Opposition leader Morgan Tsvangirai, who had been under heavy pressure from southern African leaders, announced the decision after a meeting of his Movement for Democratic Change’s (MDC) National Council. He is now set to become prime minister.
"Now is the time for us to put aside our political differences, to prioritise the welfare of the people," Tsvangirai said in a statement after the decision in Harare.
It could be a step towards saving the ruined economy of the once prosperous country, where half the people now need food aid and Africa’s deadliest cholera epidemic in 15 years has killed 3,100 people and infected 60,000.
But it is unclear that old foes Mugabe and Tsvangirai will be able to work together effectively to persuade Western states to provide the investment and aid needed by a country with the world’s highest inflation rate and an almost worthless currency.
"Without the support of those governments, the deal will have major difficulties in really opening the way for a turnaround of the situation in Zimbabwe," said Mike Davies, Middle East and Africa expert at risk analysts Eurasia Group.
Zimbabweans have been longing for a new leadership. The few who have jobs line up for hours outside banks to withdraw enough to buy a loaf of bread. Millions have fled to Zimbabwe’s neighbours, straining regional economies.
Some rejoiced after the announcement on Friday.
"I just had to be here to witness history," said Edwin Masango, a city office worker who left his post to join scores of chanting MDC supporters who mobbed Tsvangirai. "I do not remember being this happy and hopeful in a long time."
Shares in Zimbabwe-focused investment group LonZim jumped over 9 percent.
Mugabe and Tsvangirai signed their power-sharing deal in September to end a worsening crisis after elections that were condemned around the world, but implementation had been held up by disagreements over who would get top cabinet positions.
Under pressure from increasingly impatient regional leaders, Tsvangirai agreed at a summit this week to share control of the Home Affairs ministry — responsible for the police — with Mugabe’s ZANU-PF for six months.
The government is set to be formed by February 11.
Tsvangirai said the focus should be on "stabilisation, development, progress and democratization."
Some MDC leaders had felt Tsvangirai was taking a risk by agreeing to work with Mugabe, a master political tactician in power since independence from Britain in 1980, who has defied Western sanctions and resisted growing calls to step down.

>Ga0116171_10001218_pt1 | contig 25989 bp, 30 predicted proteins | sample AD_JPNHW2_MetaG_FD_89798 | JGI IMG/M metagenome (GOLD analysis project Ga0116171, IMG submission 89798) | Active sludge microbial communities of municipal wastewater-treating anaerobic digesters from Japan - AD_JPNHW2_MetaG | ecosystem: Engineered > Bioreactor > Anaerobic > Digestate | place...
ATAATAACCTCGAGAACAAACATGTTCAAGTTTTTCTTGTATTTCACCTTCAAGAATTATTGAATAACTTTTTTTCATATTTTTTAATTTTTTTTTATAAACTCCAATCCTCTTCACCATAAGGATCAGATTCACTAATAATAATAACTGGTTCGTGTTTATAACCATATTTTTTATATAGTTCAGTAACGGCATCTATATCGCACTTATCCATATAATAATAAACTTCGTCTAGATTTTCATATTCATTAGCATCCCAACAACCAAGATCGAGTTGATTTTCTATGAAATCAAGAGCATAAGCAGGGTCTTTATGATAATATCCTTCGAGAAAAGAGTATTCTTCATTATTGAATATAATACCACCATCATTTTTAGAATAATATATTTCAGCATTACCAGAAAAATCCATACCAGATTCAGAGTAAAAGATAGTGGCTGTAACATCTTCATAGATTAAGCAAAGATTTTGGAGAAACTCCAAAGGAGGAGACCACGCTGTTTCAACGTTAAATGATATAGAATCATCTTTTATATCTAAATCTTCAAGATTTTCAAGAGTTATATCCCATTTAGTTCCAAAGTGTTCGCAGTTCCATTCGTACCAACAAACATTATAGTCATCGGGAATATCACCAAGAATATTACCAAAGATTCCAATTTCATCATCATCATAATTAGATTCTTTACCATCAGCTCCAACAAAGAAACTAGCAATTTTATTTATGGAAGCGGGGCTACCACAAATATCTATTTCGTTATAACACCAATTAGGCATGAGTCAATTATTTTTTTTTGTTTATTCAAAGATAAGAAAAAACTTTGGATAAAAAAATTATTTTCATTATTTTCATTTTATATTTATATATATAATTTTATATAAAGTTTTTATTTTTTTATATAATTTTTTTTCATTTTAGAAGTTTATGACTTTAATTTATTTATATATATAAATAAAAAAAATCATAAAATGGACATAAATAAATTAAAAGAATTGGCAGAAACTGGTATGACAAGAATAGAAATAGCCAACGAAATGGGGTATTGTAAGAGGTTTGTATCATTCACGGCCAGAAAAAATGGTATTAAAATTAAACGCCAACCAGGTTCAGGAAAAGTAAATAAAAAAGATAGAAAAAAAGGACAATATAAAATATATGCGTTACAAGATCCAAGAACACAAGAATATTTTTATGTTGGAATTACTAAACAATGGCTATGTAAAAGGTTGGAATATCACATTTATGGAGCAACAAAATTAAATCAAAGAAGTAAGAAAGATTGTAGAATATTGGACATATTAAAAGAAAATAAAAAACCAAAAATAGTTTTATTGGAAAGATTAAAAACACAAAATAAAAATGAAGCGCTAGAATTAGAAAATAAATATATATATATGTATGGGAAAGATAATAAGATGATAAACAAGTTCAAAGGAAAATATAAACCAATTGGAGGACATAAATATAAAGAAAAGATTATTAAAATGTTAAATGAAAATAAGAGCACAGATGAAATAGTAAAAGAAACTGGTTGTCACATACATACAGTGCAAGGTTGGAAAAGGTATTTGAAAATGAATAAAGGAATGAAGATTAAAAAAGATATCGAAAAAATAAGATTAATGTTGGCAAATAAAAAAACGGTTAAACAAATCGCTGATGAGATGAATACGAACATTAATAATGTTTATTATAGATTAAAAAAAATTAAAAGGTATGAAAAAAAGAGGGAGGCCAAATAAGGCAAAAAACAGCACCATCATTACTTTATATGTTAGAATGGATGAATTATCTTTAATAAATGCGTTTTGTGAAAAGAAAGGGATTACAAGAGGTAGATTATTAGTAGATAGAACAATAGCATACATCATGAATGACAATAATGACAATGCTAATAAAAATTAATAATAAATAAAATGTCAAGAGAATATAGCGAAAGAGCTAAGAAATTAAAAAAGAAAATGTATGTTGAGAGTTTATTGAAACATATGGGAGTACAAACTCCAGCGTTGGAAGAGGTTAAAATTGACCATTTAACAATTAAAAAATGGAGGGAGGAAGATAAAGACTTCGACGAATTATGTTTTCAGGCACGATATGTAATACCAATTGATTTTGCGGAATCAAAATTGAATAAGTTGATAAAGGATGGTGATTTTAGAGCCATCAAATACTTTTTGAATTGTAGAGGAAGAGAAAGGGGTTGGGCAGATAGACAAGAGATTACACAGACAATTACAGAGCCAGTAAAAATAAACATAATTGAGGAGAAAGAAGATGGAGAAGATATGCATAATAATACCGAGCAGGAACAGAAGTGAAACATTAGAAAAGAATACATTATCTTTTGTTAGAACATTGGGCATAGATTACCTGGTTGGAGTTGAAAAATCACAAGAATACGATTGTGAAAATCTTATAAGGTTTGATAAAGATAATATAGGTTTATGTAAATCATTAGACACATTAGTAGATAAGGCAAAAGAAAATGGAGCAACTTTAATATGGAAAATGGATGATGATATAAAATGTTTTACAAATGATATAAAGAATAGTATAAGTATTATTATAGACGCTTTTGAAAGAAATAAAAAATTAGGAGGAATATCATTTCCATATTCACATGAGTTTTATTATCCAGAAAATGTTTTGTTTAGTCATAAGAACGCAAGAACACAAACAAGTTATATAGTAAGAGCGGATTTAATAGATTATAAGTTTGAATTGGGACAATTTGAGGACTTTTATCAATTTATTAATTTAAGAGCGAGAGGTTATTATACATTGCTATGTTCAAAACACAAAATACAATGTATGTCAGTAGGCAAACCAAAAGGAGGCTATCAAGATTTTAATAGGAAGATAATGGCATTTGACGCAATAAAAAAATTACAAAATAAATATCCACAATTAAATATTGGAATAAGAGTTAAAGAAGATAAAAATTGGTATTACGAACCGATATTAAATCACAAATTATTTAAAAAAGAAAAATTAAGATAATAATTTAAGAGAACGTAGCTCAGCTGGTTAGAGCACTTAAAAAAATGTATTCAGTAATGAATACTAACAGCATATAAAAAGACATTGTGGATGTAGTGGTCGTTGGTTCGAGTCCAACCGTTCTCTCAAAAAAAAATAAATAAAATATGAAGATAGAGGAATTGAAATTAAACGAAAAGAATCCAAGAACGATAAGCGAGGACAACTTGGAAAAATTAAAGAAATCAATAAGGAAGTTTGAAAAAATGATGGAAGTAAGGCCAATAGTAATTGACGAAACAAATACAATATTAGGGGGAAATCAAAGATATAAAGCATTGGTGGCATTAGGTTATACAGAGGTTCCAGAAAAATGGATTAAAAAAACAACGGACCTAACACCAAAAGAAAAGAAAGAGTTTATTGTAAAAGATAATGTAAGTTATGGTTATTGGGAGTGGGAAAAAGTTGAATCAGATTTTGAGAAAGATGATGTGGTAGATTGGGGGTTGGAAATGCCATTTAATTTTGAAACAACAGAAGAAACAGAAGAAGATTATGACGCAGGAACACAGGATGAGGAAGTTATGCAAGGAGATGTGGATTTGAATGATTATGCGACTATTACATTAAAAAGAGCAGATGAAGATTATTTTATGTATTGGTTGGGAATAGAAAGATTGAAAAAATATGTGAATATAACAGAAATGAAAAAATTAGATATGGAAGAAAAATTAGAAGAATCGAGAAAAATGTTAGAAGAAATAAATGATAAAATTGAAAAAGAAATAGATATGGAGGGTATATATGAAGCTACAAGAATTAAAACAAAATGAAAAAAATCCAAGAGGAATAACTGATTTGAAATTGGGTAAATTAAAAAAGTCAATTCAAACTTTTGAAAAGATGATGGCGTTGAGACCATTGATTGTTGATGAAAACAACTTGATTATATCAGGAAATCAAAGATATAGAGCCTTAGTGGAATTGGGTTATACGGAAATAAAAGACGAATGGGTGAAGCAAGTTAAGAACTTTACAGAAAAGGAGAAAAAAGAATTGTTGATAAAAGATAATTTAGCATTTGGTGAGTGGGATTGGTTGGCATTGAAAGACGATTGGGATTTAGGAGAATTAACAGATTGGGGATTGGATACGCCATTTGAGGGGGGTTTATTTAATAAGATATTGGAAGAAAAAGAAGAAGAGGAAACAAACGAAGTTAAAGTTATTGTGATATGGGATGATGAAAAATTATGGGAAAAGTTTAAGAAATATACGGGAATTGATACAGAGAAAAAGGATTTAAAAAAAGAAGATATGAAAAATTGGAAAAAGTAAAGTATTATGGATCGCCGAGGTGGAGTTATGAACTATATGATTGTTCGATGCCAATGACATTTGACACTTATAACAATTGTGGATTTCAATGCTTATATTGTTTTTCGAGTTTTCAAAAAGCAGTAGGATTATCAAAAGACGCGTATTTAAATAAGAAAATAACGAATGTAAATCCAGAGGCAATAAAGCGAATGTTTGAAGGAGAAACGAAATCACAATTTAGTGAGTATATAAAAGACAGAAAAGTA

"I think that it is a clever and strategic decision. There are, however, challenges facing the MDC," said Adam Habib, political analyst at the University of Johannesburg.
"They have to make sure they can engage in a way that allows them to achieve what they want and that means they have to learn how to engage Mugabe and the people around him," he said.
Daniel Shoko, an unemployed youth, said he was so pleased by the agreement that he had postponed his plan to leave the country, but he remained cautious.
"The MDC will have to be careful as it deals with ZANU-PF. They have to avoid being swallowed up," he said.
Tsvangirai won most votes in a presidential election last March but without enough votes to avoid a run-off. He pulled out of the second round, citing attacks on supporters, and Mugabe was declared the winner unopposed.
Although many countries stand ready to help Zimbabwe, the global financial crisis means there is less money available than there might have been had the deal been reached sooner.
"Some foreign investors did buy into Zimbabwe around the time of the election last year and they have been very dismayed by what has happened since," said Richard Segal, a strategist at UBA Capital.
The last official figure for inflation was 231 million percent, but that was last July. Prices have been doubling every day recently and the government announced on Thursday it would let Zimbabweans use foreign currencies.
South African President Kgalema Motlanthe said his country, the continent’s biggest economy and regional power, was ready to help rebuild its neighbour.
"This stage is really critical in terms of achieving political stability and the first step towards the economic recovery of that country," Motlanthe told Reuters at the World Economic Forum annual meeting in Davos.
South Africa’s government said an inclusive government could prepare for free and fair elections.
But Mugabe’s African critics were sceptical.
"It is the time for Mr. Mugabe to be shown the door. If he is to be given a safe exit…so be it," said Kenyan Prime Minister Raila Odinga, a former opposition leader who agreed to share power after post-election violence last year.